Purpose: When patrol officers experience poor job satisfaction and make the decision to leave their profession, their departments face the cost of recruiting and training new officers. The purpose of this paper is to develop a new measure that could be used by police departments to identify specific dimensions of job satisfaction in their officers so that appropriate interventions could be made before officers reach the point of ending their employment. Design/methodology/approach: To enhance widespread applicability of the new measure, the 221 study participants were from convenience samples of patrol officers in the USA and Turkey (95.9 percent male; mean age=29.4 years; mean service=5.9 years). Officers completed anonymous surveys to report individual and departmental demographics, to give satisfaction ratings for a variety of aspects of their work environment, and to report other psychosocial variables that might be used to assess validity of job satisfaction dimensions. Findings: Exploratory factor analysis produced the 14-item Patrol Officer Job Satisfaction Scale (POJSS) with three dimensions: supervisor fairness, peer comradery, occupational pride. The three POJSS dimensions showed acceptable goodness-of-fit, internal reliability, and test-retest reliability. Multiple regression analyses demonstrated no significant associations between nine individual and department demographics (gender, age, marital status, education, service years, weekly work hours, nation, city location, number of officers) and any of the three POJSS dimensions. Research limitations/implications: One limitation of the present study was that it included only convenience samples of patrol officers from the USA and Turkey. Future research could conduct confirmatory factor analyses on more diverse and representative samples of patrol officers from various international locations to determine if they also perceive the same three POJSS dimensions of job satisfaction (supervisor fairness, peer comradery, occupational pride). Practical implications: Police departments could use the POJSS as an assessment tool to identify any problems of poor job satisfaction in their patrol officers so they could provide targeted improvements. For example, if patrol officers report low ratings for supportive peers, some scholars have recommended the formation of officer support groups (Johnson, 2012; Pienaar et al., 2007; Rhoades and Eisenberger, 2002; Scott, 2004; Stamper and Johlke, 2003; Toch, 2002; Walker et al., 2006). Social implications: If patrol officers report low ratings for supervisor fairness, peer comradery, and occupational pride, police departments could arrange leadership seminars, hold “Clear the Air” meetings or anonymous surveys to allow patrol officers to identify specific improvements they suggest to improve these components of job satisfaction. Originality/value: Research on police officer job satisfaction has been increasing in recent decades, but is still relatively sparse when compared to the study of employee job satisfaction in the private sector and other areas of government. Recent research on police job satisfaction has typically included law enforcement officers with a wide range of ranks, rather than focusing solely on patrol officers. Also, the few studies that focus on job satisfaction in patrol officers used either secondary data (Ingram and Lee, 2015) or re-evaluated data over eight-year old (Johnson, 2012). Especially with the recent turbulent events seen between community members and their front-line police officers (including in the USA and Turkey), available research may have missed the most important dimensions of job satisfaction for present patrol officers supporting the measure's widespread relevance.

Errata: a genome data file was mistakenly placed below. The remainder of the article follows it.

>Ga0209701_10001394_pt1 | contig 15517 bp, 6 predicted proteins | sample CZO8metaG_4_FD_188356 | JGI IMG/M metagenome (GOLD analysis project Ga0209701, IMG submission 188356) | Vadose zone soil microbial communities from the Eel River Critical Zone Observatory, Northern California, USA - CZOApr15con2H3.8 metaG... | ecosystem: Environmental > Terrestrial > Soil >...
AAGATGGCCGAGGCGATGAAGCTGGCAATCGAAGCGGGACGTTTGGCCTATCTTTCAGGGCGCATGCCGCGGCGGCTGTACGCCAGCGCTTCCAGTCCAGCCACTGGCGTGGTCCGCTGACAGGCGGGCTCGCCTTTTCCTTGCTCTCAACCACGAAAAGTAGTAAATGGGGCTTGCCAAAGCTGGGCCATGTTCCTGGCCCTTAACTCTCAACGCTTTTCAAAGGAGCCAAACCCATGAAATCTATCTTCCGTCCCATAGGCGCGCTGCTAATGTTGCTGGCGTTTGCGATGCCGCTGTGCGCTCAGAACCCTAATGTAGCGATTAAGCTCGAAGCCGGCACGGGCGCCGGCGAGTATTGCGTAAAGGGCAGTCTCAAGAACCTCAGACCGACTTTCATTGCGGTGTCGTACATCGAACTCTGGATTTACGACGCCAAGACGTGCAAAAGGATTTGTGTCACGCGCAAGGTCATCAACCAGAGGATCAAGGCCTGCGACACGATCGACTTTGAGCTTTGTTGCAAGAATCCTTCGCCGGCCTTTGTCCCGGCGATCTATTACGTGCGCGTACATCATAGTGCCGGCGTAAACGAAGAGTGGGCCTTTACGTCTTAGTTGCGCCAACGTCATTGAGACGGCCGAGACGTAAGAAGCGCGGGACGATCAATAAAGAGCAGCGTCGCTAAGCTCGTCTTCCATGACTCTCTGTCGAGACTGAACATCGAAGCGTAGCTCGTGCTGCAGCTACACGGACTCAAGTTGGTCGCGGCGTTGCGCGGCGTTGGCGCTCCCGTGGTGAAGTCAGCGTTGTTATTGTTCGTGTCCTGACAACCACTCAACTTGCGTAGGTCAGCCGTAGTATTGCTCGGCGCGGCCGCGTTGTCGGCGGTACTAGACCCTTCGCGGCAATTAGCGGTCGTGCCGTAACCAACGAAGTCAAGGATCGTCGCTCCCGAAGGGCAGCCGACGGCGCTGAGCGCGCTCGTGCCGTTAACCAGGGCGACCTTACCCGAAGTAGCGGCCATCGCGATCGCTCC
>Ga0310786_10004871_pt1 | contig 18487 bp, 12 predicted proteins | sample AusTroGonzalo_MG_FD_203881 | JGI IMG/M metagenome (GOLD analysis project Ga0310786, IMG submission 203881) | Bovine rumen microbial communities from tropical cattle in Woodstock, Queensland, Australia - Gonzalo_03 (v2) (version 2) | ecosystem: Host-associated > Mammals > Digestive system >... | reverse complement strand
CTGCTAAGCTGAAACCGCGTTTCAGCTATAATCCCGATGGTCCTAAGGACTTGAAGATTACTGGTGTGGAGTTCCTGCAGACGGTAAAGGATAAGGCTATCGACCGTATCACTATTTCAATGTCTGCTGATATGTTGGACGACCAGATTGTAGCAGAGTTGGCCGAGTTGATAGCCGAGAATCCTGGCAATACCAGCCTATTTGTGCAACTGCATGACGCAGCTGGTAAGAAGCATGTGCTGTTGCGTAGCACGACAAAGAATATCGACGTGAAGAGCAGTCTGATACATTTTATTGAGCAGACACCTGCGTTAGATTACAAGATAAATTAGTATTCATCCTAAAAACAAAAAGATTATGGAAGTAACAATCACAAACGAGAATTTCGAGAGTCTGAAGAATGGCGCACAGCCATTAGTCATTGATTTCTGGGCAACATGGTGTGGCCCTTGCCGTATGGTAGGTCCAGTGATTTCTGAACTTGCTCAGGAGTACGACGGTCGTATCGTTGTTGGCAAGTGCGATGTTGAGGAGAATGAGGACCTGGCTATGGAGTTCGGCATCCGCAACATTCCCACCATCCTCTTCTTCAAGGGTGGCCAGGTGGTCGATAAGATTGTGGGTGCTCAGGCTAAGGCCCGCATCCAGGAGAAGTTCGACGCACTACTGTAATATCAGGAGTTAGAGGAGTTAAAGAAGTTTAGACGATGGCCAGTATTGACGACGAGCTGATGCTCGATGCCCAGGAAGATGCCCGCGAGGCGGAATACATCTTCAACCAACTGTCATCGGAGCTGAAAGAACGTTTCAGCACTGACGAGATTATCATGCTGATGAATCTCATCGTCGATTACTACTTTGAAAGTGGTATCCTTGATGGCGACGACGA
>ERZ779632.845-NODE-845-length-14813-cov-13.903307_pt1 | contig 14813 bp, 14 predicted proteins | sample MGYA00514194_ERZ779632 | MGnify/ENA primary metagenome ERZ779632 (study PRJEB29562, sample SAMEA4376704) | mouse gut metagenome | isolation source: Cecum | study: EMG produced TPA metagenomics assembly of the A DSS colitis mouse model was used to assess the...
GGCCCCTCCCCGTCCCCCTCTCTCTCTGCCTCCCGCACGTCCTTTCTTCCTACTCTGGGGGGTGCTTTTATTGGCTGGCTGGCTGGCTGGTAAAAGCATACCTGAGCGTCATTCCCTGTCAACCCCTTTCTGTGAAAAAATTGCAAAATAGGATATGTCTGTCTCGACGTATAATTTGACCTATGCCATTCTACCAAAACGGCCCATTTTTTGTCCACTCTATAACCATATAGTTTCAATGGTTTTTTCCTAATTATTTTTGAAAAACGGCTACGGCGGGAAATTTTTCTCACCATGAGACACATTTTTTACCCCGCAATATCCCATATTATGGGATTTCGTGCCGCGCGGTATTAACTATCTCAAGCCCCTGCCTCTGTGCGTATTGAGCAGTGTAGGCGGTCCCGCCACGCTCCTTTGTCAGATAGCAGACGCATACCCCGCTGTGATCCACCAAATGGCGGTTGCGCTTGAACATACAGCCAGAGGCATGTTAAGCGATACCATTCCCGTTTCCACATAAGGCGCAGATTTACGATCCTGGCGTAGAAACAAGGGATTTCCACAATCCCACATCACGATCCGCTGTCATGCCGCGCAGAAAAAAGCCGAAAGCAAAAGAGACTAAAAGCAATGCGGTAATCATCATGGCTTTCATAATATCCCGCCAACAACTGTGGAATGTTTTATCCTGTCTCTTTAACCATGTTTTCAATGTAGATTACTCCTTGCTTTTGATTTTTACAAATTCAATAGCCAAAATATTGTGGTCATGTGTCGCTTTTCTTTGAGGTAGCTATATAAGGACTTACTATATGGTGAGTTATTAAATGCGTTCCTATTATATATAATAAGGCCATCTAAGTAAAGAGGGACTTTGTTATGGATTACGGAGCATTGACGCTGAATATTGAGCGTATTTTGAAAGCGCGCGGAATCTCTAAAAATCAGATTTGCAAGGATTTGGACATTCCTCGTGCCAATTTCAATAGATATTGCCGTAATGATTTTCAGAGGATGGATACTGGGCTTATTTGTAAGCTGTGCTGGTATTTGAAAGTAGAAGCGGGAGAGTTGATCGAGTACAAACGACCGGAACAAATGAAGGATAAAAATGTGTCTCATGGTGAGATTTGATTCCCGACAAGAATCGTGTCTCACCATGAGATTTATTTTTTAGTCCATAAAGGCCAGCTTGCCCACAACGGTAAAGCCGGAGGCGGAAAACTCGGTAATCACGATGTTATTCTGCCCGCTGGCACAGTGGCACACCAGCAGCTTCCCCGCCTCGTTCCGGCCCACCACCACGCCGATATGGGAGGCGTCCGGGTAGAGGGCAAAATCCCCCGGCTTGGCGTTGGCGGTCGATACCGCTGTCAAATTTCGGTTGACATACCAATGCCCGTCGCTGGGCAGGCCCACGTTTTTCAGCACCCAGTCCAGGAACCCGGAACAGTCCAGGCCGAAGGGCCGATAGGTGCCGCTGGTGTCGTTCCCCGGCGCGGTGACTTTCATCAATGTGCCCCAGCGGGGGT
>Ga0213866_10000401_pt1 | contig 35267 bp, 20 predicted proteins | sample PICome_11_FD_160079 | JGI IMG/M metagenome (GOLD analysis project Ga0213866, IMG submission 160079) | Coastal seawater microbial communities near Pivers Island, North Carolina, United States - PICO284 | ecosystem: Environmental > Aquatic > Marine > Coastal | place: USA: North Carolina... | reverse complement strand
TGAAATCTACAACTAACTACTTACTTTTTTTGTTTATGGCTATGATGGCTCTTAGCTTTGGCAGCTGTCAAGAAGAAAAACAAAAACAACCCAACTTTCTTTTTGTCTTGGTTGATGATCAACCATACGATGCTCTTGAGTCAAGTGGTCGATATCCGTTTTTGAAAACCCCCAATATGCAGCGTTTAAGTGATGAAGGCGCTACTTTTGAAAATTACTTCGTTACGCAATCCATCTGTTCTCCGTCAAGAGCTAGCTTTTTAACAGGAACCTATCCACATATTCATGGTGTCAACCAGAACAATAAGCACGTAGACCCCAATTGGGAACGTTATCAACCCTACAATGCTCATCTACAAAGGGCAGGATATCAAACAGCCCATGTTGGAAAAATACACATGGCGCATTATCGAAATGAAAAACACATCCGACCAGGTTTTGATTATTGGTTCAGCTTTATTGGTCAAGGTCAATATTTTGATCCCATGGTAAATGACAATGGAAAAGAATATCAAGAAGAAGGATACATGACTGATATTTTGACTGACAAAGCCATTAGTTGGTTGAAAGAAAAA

All Science Journal Classification (ASJC) codes
- Pathology and Forensic Medicine
- Public Administration